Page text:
Yusuf Abramjee: Anti Crime Activist Says There's An Increase of Kidnappings of 'Soft Targets' in South Africa

Yusuf Abramjee: Anti Crime Activist Says There's An Increase of Kidnappings of 'Soft Targets' in South Africa

  • The recent abduction of the four siblings from Polokwane has shown the light on multiple kidnappings for ransom in South Africa
  • These kidnappings are happening in different provinces and are usually carried out by organised criminals
  • Anti-crime activist, Yusuf Abramjee believes that these criminals are being assisted by corrupt cops

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JOHANNESBURG - The recent kidnappings of four brothers from Polokwane, while they were heading to school last week, has more than shocked South Africans.

The Moti brothers were taken by at least seven men who were armed and have not been heard from since. Their families, friends and the police continue their search for the brothers, however, as it stands there seems to be little new information.

Kidnappings, South Africa, Anti-crime activist, Yusuf Abramjee
Anti-crime activist, Yusuf Abramjee says President Cyril Ramaphosa must step in to address the kidnapping syndicates in South Africa. Image: Getty Images
Source: Getty Images

Anti-crime activist, Yusuf Abramjee says the recent kidnappings are similar to other kidnappings that have been taking place in South Africa for quite some time.

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Speaking in an interview with eNCA, Abramjee says there is a dramatic increase in kidnappings not only in Gauteng but in other provinces such as KwaZulu-Natal, Western Cape and most recently Limpopo, where the Moti brothers were taken.

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Anti-crime activist wants President Cyril Ramaphosa to step in

Speaking on the kidnappings, Abramjee highlighted that many of the people that were kidnapped were taken at gunpoint. A few of those kidnapped have been set free, however, many of them are still missing like the Moti brothers.

Abramjee says the rate at which the kidnappings are occurring require President Cyril Ramaphosa to intervene.

"The time has now come for President Cyril Ramaphosa to personally intervene and make sure that law enforcement agencies bring an end because the situation is very worrying," says Abramjee.

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Kidnappers have a specific kind of target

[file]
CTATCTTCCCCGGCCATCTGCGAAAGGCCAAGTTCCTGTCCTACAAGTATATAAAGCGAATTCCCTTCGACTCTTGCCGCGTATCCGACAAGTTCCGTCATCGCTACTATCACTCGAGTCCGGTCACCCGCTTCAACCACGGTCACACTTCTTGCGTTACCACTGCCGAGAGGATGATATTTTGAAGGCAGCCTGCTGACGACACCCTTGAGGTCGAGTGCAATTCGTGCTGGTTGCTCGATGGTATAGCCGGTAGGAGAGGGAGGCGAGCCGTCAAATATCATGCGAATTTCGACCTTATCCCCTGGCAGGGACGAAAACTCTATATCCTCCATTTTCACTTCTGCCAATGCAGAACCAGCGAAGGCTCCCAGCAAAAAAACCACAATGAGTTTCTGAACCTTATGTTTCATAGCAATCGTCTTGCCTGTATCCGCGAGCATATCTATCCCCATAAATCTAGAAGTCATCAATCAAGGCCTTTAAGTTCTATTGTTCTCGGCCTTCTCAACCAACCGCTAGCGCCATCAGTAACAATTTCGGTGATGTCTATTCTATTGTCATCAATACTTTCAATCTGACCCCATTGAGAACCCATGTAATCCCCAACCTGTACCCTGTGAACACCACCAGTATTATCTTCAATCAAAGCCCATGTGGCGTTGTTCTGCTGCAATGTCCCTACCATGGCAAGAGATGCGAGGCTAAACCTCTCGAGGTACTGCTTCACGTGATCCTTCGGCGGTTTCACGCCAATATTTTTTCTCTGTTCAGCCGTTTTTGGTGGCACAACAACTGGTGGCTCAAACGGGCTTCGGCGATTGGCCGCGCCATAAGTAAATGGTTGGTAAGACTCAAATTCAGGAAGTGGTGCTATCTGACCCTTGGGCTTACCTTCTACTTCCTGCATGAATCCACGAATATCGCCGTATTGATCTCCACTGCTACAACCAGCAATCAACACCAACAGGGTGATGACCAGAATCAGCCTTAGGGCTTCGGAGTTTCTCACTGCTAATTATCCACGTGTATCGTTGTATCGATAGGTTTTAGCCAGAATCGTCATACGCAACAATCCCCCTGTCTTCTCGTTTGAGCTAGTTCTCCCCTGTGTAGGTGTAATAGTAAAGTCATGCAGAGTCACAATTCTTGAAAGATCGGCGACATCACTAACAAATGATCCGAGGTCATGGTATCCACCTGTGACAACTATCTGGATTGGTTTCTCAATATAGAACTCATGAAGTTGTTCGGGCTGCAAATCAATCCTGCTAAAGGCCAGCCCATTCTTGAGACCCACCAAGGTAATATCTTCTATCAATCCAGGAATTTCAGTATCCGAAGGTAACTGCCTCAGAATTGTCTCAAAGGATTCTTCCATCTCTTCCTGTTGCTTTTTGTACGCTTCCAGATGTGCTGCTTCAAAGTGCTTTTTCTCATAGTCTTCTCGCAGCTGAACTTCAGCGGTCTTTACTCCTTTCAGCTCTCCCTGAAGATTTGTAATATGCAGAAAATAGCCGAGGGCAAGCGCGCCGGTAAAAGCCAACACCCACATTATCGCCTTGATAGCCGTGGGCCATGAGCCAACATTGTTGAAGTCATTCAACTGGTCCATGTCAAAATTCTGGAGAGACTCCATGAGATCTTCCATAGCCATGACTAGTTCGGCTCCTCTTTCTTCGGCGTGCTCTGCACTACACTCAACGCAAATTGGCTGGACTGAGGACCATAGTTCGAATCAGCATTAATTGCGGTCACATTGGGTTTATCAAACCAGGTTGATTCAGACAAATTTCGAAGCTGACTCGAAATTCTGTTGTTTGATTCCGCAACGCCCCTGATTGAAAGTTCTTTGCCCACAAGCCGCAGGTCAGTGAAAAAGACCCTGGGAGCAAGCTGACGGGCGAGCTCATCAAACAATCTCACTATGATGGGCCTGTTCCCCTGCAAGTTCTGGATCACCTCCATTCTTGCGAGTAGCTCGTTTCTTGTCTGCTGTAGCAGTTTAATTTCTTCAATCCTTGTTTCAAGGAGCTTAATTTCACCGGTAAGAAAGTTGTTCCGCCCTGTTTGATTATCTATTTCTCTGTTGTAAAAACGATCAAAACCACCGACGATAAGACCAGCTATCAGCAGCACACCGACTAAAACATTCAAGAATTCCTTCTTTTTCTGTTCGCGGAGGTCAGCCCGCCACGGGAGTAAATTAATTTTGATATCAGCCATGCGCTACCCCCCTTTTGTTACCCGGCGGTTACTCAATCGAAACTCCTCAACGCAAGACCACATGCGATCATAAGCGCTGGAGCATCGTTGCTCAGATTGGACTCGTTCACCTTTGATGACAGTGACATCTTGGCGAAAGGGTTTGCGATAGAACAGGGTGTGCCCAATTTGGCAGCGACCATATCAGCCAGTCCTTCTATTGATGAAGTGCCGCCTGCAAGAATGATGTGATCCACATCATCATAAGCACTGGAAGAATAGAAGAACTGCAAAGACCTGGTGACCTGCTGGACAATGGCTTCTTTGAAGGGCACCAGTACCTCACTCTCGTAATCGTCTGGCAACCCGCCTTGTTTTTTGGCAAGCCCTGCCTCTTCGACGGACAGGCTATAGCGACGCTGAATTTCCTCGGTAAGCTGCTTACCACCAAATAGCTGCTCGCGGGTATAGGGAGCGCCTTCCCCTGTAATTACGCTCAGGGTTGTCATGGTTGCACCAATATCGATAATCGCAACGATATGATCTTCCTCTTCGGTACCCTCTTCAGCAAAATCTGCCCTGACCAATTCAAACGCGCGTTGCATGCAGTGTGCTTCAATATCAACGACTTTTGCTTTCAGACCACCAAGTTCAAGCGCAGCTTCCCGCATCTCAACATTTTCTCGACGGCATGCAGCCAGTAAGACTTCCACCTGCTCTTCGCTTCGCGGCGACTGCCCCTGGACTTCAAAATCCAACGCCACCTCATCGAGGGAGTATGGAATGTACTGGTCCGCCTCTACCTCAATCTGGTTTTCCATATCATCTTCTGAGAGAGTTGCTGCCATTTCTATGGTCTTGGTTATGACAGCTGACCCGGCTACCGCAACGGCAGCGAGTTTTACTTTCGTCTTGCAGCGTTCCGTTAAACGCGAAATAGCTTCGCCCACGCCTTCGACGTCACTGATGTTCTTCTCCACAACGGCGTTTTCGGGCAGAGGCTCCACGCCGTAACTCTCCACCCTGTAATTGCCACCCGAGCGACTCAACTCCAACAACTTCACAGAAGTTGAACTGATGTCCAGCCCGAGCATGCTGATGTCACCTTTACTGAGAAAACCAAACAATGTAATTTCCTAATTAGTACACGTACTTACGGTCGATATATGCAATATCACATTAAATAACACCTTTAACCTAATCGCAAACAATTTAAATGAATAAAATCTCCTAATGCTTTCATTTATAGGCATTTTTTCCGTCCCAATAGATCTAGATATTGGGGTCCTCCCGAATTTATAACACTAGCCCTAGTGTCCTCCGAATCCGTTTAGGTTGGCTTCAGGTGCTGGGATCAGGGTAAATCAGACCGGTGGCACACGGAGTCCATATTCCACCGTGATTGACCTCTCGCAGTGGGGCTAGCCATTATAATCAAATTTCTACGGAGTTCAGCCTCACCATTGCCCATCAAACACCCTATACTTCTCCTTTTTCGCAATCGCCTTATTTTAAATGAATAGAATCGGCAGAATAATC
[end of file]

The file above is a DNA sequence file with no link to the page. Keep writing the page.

Abramjee says they are two groupings of kidnappers. The one group is highly organised, with heavy firepower and are now targeting what he calls softer targets like children.

He says they often demand ransom money and often catch people by surprise. They often want the ransom money paid into foreign bank accounts, including bank accounts in Dubai.

Speaking to Briefly News about the Moti brothers whom he classifies as soft targets, Abramjee says that the kidnapping of the brothers was shocking.

It’s worrying when soft targets are taken. The kidnapping of the Moti siblings has shocked people around the world," says Abramjee.

The second group of kidnappers are opportunists and are usually small groups that are looking to make quick money. These people are mainly copycat gangs.

Law enforcement could be involved

Abrambjee says there is a lack of intelligence in South Africa to deal with these kidnappings. He also believes that some law enforcement officials might be aiding these criminals.

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Moti Brothers: No ransom call for abducted siblings, Malema calls supporters to join manhunt

He says that is part of the reason the police are having a difficult time putting an end to these syndicates.

Moti brothers: No ransom call for abducted siblings, Malema calls supporters to join manhunt

Briefly News previously reported that the South African Police Services in Limpopo says they have not yet received a request for ransom for the lives of the four Moti siblings who were kidnapped on Wednesday at gunpoint.

The brothers have now been missing for three days. Reports state that the brothers, Zia, Alaan, Zayyad, and Zidan are aged between 6 and 15.

They were picked by their driver who is aged 59 from their home in Nivirana in Polokwane and the brothers were heading to school when they were taken.

Source: Briefly News

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